Valdescu: I did much impaling, back in old country. It was some years ago now.
Feltch: Lovely... You were making kebabs?
Valdescu: I roasted some of the impaled over fire, though they weren't really edible afterwards. Certainly, I never enjoyed taste. Also can transmogrify into a bat, if that's helping. And am immune to bullets, unless Lone Ranger comes to town.
Feltch: We'll just leave the impaling then, shall we? Lovely. Now, I was a touch confused by your birth date too. You've put 25th November 1431.
Valdescu: Is correct.
Feltch: It's just that I'm not sure I can tell a prospective employer that you're quite that old... they may think you're a little past it, what with the long nights and cold weather and such. And retirement age is 65, after all.
Valdescu: Not in Romania.
Feltch: No, I suppose not. And you do use a different calendar than ours, don't you. Probably. I'll put you down as 52, that should be okay. Now my other concern is, that aside from the blood-bank, your employment history seems a little threadbare for someone claiming to be nearly 570.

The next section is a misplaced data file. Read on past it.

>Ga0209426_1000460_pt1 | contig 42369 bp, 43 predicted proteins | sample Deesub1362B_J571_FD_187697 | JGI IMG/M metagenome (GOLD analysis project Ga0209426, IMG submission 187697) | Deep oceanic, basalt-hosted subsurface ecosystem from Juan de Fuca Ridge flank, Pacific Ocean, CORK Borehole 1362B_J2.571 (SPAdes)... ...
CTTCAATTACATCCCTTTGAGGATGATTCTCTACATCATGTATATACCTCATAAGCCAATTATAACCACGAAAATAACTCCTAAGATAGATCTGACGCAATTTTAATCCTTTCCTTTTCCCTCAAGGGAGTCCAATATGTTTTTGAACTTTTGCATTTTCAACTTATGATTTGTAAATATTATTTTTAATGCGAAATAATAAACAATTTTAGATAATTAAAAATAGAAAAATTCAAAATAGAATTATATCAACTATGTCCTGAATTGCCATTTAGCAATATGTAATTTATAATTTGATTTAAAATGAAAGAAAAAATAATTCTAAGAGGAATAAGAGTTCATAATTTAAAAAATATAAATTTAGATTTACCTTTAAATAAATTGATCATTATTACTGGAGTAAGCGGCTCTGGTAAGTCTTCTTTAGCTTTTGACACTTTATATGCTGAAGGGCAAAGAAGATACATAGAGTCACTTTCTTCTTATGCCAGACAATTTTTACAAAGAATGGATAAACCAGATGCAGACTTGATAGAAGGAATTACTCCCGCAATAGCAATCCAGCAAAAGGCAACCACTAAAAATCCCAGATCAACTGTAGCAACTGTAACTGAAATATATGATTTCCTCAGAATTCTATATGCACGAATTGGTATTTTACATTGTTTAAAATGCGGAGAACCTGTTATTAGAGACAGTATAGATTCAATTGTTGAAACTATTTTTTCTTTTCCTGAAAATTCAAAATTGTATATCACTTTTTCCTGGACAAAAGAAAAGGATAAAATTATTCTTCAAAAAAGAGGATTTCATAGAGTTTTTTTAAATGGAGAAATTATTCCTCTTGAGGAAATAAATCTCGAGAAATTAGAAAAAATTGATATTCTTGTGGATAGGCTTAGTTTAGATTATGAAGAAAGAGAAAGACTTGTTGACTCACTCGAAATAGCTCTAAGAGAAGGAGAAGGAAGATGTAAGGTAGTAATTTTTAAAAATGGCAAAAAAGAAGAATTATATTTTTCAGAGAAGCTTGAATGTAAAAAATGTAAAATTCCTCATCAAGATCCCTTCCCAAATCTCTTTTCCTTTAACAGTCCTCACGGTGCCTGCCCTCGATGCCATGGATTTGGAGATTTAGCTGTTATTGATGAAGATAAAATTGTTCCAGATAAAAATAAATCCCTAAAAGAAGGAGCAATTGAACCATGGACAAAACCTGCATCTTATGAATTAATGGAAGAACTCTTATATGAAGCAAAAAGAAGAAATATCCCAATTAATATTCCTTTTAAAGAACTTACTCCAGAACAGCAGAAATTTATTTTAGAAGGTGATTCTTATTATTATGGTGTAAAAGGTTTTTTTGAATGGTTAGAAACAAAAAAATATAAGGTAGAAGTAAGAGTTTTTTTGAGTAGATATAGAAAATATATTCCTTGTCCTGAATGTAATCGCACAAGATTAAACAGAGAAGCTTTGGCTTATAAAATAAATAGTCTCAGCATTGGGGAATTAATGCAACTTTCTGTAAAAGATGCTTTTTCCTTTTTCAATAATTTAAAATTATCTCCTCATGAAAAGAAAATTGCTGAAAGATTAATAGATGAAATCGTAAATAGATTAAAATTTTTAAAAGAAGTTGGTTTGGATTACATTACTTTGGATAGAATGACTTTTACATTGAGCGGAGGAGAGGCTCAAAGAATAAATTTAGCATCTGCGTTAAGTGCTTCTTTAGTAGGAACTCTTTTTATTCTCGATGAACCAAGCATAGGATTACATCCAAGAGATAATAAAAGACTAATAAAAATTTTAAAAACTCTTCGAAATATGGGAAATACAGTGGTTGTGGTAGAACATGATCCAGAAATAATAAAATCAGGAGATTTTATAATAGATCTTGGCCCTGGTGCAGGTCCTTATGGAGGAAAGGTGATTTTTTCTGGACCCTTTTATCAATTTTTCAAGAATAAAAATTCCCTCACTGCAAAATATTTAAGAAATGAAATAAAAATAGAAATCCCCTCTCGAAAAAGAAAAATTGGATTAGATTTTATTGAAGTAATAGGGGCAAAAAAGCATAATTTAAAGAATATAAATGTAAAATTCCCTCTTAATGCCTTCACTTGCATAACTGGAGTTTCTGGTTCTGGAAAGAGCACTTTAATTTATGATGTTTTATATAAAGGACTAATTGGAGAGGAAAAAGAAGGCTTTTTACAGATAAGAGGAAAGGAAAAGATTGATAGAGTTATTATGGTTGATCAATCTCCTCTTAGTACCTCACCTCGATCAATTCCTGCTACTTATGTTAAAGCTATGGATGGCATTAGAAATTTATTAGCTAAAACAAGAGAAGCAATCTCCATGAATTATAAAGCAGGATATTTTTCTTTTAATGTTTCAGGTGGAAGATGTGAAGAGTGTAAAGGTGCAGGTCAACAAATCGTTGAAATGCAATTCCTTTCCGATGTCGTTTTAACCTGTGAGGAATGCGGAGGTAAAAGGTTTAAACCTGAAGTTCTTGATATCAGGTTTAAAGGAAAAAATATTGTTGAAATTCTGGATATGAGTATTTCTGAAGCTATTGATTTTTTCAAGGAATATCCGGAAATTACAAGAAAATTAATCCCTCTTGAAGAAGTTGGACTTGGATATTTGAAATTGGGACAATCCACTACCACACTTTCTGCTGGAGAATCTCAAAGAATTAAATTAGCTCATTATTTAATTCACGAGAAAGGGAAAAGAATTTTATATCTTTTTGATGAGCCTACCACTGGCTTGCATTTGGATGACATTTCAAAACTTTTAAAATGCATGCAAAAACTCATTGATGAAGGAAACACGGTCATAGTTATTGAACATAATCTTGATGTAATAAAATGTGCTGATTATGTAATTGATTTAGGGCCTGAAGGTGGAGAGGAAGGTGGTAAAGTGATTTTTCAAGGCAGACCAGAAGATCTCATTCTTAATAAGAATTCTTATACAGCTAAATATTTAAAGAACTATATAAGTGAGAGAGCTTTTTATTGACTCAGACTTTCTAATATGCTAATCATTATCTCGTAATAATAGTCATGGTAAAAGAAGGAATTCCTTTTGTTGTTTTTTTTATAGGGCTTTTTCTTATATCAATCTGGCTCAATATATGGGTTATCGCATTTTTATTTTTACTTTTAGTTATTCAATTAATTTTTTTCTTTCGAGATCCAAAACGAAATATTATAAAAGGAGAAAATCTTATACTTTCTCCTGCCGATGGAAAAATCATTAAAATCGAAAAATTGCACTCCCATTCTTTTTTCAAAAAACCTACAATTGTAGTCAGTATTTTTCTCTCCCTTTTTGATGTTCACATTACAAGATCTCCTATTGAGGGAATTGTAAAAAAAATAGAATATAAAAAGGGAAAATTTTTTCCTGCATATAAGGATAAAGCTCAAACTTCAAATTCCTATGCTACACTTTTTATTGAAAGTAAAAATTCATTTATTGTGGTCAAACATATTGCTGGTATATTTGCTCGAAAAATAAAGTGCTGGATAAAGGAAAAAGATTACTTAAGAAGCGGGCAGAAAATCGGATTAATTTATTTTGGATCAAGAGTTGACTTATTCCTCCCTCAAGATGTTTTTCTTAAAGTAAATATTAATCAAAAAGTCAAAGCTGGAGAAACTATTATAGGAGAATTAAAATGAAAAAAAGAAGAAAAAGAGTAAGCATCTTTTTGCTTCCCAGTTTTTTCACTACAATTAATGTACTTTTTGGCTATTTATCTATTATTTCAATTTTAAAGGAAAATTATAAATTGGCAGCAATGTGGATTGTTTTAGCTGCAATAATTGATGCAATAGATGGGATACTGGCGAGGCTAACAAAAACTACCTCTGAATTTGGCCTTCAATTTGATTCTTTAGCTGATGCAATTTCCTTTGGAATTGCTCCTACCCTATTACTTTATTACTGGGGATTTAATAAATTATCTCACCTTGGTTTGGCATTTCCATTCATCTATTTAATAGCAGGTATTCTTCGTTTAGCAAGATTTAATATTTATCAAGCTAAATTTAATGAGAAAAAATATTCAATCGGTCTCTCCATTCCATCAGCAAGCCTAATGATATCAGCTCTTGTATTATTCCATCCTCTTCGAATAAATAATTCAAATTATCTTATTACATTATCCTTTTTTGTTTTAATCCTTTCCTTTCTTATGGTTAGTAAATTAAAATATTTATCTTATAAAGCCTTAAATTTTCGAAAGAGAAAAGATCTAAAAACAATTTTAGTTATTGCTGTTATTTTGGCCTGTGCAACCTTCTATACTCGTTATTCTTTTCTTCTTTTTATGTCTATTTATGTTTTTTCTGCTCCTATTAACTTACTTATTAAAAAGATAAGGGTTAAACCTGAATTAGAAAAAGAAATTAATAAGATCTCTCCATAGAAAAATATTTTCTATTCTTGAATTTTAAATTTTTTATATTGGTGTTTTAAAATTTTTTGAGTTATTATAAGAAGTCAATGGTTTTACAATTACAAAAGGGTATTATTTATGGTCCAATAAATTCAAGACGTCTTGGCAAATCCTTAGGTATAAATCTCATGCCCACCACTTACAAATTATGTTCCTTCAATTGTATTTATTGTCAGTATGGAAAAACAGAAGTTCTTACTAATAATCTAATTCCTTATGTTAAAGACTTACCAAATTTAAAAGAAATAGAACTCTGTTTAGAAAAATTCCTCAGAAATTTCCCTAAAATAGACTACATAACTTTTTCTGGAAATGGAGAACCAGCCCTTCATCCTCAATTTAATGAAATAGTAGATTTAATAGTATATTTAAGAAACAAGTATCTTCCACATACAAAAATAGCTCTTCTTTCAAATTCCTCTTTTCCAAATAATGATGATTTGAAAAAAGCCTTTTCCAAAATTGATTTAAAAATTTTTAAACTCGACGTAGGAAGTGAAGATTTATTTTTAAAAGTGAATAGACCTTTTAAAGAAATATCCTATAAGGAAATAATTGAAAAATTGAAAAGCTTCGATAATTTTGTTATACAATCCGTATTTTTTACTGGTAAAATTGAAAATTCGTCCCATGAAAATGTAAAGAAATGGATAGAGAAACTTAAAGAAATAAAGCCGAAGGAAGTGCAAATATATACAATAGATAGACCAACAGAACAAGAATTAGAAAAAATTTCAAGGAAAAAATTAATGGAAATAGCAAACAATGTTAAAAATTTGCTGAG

Valdescu: Listen, Ms. Feltch. I not been sitting on arse in council flat watching Jeremy Kyle all these years. Have been out there getting training in school of real life. For eighty five years I work in America. New York mostly.
Feltch: Working as...
Valdescu: Work in kebab shops mostly, as happens. Just not near garlic sauce counter.
Feltch: And the other five hundred years.
Valdescu: I was mostly in Cape.
Feltch: South Africa?
Valdescu: No, just in cape. In Romania. I was what is called Vámpír.
Feltch: And why could you not continue with your chosen line of employment?
Valdescu: They say these days younger men are needed with higher cheek-bones and bouncier hair-cuts. I tell them, I invent this job - Vámpír. But they say that aristocratic sociopaths are yesterday's men. Young girls want social outcasts with softer side, more in tune with own femininity. Is not enough to be able to leap tall castles in single bound or hypnotise visitors, any more. I am past it! I, who destroyed the Ottomans and fed their corpses to the crows. I, who left the battlefields of Transylvania scattered with Bulgarian dead. I can no longer be Vámpír because am neither young enough or blond enough and attended no High School to drop out of.
Feltch: Lovely. Well, I'll just say "working abroad", shall I? But before I press send, I should just say that the Moshe Dayan Synagogue have a generous private health plan and excellent free life-cover for all employees. How does that sound?
Valdescu: Life cover is of no interest - do not expect to "die" soon. However, dental health plan cover would be nice. Is hard to keep fangs in good condition once you pass 400.